In essence, the Army faced dilemmas similar to those of DHS: organizational complexity, wide mission spectrum, the need for mission-centered cooperation with other agencies (other services, armed forces and governments of other countries), and conducting the process of change and adaptation to new conditions while being engaged in active operations.
The details of the process involved in the development of ToL have been described by Bradford and Brown (2008). In essence, it is centered on the active fusion of three elements (“tripod”): advanced IM, KM and High Performing Leader Teams (HPLT). The essential prerequisite for the development of HPLT is the appropriate professional preparation of individual team members who must be trained to task, condition, and standard, the specifics of which are developed by the Army’s Training and Doctrine Command (TRADOC). Although such training provides cross-service uniformity and shared confidence in the professionalism and ability of individuals, training alone is not sufficient: it must have roots in active learning. Moreover, the development of leader teams requires collaborative rather than individual learning. Several studies (Gokhale, 1995; Cavalier and Klein, 1998; Lou, 2001) support such approach and show that, compared to individual, team learning has a significantly greater effect on critical thinking and task performance.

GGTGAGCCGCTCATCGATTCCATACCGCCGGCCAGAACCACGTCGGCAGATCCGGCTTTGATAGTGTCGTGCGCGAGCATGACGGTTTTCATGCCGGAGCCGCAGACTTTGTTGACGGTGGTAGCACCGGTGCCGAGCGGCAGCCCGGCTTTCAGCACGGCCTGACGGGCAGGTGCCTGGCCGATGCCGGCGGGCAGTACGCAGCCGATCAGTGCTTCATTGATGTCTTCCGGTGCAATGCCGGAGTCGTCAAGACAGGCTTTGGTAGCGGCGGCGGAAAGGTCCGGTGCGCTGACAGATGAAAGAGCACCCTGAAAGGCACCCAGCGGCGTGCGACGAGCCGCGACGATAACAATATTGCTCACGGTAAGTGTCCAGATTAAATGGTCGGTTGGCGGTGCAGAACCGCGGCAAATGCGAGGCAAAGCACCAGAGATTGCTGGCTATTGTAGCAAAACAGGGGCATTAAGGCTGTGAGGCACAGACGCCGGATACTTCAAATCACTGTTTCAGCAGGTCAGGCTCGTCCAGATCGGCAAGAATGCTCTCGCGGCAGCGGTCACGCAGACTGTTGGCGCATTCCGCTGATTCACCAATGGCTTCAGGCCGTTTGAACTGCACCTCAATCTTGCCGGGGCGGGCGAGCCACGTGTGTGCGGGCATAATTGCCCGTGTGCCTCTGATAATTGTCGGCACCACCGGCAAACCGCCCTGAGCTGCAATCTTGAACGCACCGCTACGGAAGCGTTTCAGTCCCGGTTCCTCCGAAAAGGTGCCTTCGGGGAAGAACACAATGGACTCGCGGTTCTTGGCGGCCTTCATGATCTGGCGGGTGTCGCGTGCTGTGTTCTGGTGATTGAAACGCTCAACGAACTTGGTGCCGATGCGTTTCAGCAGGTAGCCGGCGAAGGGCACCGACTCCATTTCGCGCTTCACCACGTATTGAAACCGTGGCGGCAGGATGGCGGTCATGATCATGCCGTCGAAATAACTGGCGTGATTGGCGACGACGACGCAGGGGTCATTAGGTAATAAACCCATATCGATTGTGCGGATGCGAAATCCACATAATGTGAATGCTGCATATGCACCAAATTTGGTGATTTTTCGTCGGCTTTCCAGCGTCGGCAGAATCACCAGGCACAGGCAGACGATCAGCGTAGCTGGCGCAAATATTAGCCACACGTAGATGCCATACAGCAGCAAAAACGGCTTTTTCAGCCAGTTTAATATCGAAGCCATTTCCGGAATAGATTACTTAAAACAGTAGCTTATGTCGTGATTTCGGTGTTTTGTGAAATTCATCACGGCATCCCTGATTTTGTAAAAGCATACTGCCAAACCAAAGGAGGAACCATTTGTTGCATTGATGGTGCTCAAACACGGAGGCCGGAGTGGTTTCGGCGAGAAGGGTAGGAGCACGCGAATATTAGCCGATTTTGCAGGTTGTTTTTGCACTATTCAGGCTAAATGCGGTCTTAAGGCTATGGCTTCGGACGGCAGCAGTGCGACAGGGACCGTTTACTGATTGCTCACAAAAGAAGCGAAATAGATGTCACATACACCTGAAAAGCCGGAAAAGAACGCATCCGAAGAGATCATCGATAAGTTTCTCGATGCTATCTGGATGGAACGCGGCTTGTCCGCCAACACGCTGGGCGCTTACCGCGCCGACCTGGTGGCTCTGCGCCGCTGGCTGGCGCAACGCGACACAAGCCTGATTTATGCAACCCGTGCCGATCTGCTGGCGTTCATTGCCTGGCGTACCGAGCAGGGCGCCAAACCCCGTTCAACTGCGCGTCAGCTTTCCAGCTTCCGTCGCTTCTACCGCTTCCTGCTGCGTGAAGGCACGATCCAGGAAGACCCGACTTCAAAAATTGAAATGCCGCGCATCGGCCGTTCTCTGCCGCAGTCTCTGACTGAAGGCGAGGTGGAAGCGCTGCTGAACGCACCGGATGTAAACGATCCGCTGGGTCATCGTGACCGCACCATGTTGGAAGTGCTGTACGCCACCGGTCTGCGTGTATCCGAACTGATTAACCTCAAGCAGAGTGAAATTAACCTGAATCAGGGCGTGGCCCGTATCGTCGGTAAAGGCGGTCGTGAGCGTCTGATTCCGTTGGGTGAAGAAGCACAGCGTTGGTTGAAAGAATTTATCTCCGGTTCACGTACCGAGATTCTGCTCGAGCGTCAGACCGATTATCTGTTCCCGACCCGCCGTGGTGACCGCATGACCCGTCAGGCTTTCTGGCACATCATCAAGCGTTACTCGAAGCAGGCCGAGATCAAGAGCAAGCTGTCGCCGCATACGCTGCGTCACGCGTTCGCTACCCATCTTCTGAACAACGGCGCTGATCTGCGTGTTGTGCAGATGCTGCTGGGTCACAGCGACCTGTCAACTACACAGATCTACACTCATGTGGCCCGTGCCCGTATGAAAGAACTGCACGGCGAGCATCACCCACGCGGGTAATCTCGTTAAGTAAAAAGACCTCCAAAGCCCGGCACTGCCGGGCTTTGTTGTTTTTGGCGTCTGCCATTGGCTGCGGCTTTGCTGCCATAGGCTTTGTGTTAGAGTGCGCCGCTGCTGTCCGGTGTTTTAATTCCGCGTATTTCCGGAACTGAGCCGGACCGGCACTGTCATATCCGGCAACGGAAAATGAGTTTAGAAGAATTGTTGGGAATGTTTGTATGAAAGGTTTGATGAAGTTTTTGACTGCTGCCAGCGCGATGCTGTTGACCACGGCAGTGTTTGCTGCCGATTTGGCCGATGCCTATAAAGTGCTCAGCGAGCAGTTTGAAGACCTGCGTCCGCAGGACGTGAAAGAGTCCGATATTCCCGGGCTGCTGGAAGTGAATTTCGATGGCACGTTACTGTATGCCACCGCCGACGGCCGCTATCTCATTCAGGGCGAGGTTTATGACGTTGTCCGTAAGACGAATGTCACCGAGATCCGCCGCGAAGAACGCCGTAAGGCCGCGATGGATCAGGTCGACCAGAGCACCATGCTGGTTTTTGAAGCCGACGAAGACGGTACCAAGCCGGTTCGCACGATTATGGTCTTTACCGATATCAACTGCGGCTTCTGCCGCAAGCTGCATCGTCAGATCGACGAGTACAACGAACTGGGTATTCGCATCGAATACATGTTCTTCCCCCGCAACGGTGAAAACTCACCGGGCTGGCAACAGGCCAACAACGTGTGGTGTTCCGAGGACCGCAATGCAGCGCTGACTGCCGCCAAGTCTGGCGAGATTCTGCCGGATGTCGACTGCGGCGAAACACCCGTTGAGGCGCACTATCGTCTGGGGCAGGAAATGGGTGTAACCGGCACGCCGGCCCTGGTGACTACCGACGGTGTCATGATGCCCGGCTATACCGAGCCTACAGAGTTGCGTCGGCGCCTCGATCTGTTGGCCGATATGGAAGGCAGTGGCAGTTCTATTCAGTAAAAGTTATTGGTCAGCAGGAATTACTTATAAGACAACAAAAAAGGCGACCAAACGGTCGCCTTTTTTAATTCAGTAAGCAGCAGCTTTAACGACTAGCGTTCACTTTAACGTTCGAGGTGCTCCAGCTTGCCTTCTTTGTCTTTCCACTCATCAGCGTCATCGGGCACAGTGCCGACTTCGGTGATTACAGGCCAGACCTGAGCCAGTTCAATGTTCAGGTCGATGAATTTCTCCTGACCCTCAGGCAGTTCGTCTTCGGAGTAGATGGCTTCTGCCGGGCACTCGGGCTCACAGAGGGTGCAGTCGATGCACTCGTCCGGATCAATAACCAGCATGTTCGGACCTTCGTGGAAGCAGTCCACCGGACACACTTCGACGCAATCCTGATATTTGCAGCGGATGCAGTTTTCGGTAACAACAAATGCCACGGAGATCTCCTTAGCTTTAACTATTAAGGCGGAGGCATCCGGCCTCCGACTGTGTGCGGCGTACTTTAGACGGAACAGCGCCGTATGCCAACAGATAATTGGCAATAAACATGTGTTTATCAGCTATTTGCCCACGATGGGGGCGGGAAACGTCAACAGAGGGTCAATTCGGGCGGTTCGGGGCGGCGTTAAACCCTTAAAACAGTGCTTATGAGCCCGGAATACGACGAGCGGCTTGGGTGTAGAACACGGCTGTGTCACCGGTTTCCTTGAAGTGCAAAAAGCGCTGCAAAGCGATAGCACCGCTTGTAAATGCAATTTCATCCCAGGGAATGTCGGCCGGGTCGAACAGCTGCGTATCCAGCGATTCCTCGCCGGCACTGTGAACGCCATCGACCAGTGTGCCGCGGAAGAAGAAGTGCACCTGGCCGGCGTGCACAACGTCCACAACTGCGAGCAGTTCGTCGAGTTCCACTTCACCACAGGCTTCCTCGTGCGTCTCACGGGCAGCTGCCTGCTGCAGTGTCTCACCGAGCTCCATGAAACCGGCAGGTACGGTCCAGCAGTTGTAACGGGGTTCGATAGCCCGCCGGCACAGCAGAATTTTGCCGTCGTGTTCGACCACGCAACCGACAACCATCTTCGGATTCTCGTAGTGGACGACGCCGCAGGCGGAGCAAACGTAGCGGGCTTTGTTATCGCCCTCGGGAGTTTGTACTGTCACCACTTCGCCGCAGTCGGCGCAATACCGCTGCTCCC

To assure required task performance to a predetermined standard, the learning process is experiential rather than didactic, and must involve routine exposure to sudden changes (“confounders”) that assist in the development of the required flexibility and adaptability of the team (Brown 2002; Bradford and Brown, 2008; see also von Lubitz et al., 2008c). The culminative effect of the process is the mastery of essential skills, knowledge, and the related mental and physical attributes.